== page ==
Maureen Salamon

October 31, 2017

ATLANTA — The effect of climate change on health outcomes and healthcare systems will dominate sessions at the upcoming American Public Health Association (APHA) 2017 Annual Meeting.

Dr Georges Benjamin

The theme of the conference — Creating the Healthiest Nation: Climate Changes Health — is underscored by the string of recent hurricanes affecting the United States and other places around the world, said APHA Executive Director Georges Benjamin, MD.

"The impact of global warming on infectious disease will be relevant," he said, especially for "physicians practicing in areas where the weather is warming up and they're not necessarily used to seeing these vector-borne diseases in abundance, such as West Nile, Zika, and dengue."

A presentation looking at emergency preparedness from a climate perspective will be especially topical, and not just for obvious reasons, Dr Benjamin told Medscape Medical News.

"When a hurricane hits, everyone is focused on the impact on a hospital system," he explained, "but at the end of the day, the big impact is on practicing clinicians and their offices."

An example of this is the damage done to the primary care network in Houston, where major flooding followed Hurricane Harvey in August. "Rebuilding that is going to be difficult," he said.

When a hurricane hits, everyone's focused on the impact on a hospital system, but at the end of the day, the big impact is on practicing clinicians and their offices.

Plenaries will also focus on climate change, from a primer explaining the phenomenon to a session on how hospitals and health systems are reducing their individual carbon footprints, Dr Benjamin said.

Dr Padmini Murthy

The plan is to look at the impact climate change will have on "global health — whether related to policies, communities, or health outcomes," Padmini Murthy, MD, from New York Medical College in Valhalla, who is the APHA program planner for international health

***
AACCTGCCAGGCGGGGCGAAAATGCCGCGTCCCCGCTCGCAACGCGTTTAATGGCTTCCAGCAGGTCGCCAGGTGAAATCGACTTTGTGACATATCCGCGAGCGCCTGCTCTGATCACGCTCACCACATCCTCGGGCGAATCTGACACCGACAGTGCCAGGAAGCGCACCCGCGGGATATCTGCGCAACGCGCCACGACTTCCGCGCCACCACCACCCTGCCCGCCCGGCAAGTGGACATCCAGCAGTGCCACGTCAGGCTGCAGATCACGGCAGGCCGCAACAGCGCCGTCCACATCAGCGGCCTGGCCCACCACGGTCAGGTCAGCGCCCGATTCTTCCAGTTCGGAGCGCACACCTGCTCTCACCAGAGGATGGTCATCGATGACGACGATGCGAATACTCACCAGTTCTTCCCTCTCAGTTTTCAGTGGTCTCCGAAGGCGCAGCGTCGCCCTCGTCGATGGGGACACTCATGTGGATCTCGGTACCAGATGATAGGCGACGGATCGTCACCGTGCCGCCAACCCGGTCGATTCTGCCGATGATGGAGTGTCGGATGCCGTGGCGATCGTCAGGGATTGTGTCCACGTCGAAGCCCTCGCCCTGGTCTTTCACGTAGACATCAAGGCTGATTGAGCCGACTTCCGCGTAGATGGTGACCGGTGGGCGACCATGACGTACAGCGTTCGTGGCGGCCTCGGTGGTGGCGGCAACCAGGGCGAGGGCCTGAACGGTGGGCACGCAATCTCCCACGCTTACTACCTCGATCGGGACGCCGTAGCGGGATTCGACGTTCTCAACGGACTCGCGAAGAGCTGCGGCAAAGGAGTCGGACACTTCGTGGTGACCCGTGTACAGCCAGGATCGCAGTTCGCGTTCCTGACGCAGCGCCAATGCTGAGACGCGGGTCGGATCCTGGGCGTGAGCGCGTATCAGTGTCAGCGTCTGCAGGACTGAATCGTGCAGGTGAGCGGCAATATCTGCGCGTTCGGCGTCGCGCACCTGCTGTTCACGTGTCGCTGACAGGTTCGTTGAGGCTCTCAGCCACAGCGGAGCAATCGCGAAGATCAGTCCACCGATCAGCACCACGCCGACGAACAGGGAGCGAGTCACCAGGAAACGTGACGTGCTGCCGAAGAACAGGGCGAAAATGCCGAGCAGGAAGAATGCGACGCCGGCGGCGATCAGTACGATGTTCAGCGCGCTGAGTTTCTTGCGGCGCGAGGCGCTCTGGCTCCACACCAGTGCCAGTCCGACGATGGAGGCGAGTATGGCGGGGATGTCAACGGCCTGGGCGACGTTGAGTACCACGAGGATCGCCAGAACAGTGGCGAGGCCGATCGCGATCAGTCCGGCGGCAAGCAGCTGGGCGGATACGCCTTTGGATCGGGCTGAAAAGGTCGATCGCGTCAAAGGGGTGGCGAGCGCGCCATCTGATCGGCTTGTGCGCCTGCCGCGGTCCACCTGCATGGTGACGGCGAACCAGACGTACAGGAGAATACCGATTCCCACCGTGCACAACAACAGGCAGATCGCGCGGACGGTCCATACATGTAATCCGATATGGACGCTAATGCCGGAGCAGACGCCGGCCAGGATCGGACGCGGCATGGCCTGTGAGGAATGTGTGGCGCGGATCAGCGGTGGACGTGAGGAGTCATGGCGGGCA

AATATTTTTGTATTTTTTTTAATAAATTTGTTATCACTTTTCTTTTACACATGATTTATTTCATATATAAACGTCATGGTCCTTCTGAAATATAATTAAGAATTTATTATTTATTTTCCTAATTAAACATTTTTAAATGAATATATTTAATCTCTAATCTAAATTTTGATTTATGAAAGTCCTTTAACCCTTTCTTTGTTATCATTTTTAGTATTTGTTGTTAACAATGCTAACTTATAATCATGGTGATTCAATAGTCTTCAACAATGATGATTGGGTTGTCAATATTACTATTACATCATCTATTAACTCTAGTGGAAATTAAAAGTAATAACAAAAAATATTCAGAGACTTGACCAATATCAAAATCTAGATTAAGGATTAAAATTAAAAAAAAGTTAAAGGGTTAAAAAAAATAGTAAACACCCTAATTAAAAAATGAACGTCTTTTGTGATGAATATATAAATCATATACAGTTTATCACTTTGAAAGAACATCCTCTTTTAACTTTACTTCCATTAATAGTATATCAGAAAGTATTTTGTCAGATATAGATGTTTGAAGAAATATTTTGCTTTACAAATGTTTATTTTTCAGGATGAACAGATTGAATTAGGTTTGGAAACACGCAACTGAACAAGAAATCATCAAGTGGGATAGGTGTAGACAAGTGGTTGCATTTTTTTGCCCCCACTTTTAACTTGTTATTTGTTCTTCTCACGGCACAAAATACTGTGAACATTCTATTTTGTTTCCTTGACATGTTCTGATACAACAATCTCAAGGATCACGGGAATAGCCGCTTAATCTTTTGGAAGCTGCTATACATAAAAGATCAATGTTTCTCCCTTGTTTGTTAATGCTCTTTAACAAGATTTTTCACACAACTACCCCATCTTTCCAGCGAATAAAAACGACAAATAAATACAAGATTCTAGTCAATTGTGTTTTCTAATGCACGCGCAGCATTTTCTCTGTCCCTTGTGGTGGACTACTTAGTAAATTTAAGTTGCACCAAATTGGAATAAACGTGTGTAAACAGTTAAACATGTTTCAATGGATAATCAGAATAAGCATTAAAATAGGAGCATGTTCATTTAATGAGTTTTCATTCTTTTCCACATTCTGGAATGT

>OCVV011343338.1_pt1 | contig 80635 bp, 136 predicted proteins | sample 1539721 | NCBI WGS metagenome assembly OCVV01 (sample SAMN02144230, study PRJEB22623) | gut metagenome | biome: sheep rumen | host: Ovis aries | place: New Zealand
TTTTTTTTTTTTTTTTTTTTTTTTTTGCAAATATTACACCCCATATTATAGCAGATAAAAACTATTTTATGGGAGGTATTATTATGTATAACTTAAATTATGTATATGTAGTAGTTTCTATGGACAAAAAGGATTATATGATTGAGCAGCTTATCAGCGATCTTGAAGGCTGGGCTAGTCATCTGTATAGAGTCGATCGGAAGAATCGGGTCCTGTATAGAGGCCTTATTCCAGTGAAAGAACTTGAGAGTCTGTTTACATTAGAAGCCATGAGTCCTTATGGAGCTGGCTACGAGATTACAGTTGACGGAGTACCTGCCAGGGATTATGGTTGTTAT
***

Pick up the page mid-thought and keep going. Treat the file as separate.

Dr Murthy added that she is looking forward to spending time with meeting attendees who hail from dozens of countries and approach public health problems in unique ways.

"It reiterates the fact that people are working in different ways to promote health, some of which are successful and can be replicated," she told Medscape Medical News.

Other public health topics — ranging from opioid addiction to gun violence, healthcare equity, tobacco, and vaccines — will be addressed in presentations, roundtables, poster sessions, and panel discussions.

And a global public health film festival will be airing documentaries and short clips that highlight topics such as the environmental impact of coal mining, sex trafficking, cyber bullying, and the harms of pornography.

APHA Live, a new feature this year, will allow viewers from around the world to attend some sessions virtually, and to earn continuing education credit while doing so.

Dr Isis Mikhail

"APHA is taking advantage of technology to provide the option of virtual meeting attendance live and on demand," said Isis Mikhail, MD, DrPH, from the National Institute on Aging, who is the APHA program planner for aging and public health.

"This is a great advantage, particularly for public health professionals who are unable to attend the meeting," Dr Mikhail told Medscape Medical News.

Meanwhile, those who travel to Atlanta can take advantage of Learning Institutes, half- or full-day courses that offer an interactive educational experience. Topics covered will include leadership in complex public health systems, population health and the future of healthcare, and public health law.

And attendees wanting to take a mental or physical break can visit the Wellness Center, which will offer activities such as yoga, games, meditation, stretching, and massages.

The APHA engages in a "public policy process" in each city in which it holds its annual meeting. Despite attempts to become a smoke-free city, Atlanta has fallen short of this goal, Dr Benjamin reported, so the APHA has drafted a letter to local officials, urging them to complete the transition.

Dr Benjamin, Dr Murthy, and Dr Mikhail have disclosed no relevant financial relationships.

Follow Medscape on Twitter @Medscape and Maureen Salamon @maureensalamon

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